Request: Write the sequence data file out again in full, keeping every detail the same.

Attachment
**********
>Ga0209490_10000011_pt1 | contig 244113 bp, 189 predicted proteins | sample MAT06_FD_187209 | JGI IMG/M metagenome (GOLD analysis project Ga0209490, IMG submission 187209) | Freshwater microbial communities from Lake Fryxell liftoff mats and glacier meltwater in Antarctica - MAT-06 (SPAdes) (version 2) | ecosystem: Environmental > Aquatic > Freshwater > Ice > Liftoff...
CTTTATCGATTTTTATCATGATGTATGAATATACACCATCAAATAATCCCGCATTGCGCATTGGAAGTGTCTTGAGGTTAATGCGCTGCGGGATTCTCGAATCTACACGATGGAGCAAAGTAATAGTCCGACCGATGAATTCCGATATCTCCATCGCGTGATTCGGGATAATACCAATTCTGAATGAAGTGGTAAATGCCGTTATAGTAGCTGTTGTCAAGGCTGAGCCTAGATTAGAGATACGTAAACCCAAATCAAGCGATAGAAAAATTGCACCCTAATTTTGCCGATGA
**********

>Ga0209490_10000011_pt1 | contig 244113 bp, 189 predicted proteins | sample MAT06_FD_187209 | JGI IMG/M metagenome (GOLD analysis project Ga0209490, IMG submission 187209) | Freshwater microbial communities from Lake Fryxell liftoff mats and glacier meltwater in Antarctica - MAT-06 (SPAdes) (version 2) | ecosystem: Environmental > Aquatic > Freshwater > Ice > Liftoff...
CTTTATCGATTTTTATCATGATGTATGAATATACACCATCAAATAATCCCGCATTGCGCATTGGAAGTGTCTTGAGGTTAATGCGCTGCGGGATTCTCGAATCTACACGATGGAGCAAAGTAATAGTCCGACCGATGAATTCCGATATCTCCATCGCGTGATTCGGGATAATACCAATTCTGAATGAAGTGGTAAATGCCGTTATAGTAGCTGTTGTCAAGGCTGAGCCTAGATTAGAGATACGTAAACCCAAATCAAGCGATAGAAAAATTGCACCCTAATTTTGCCGATGA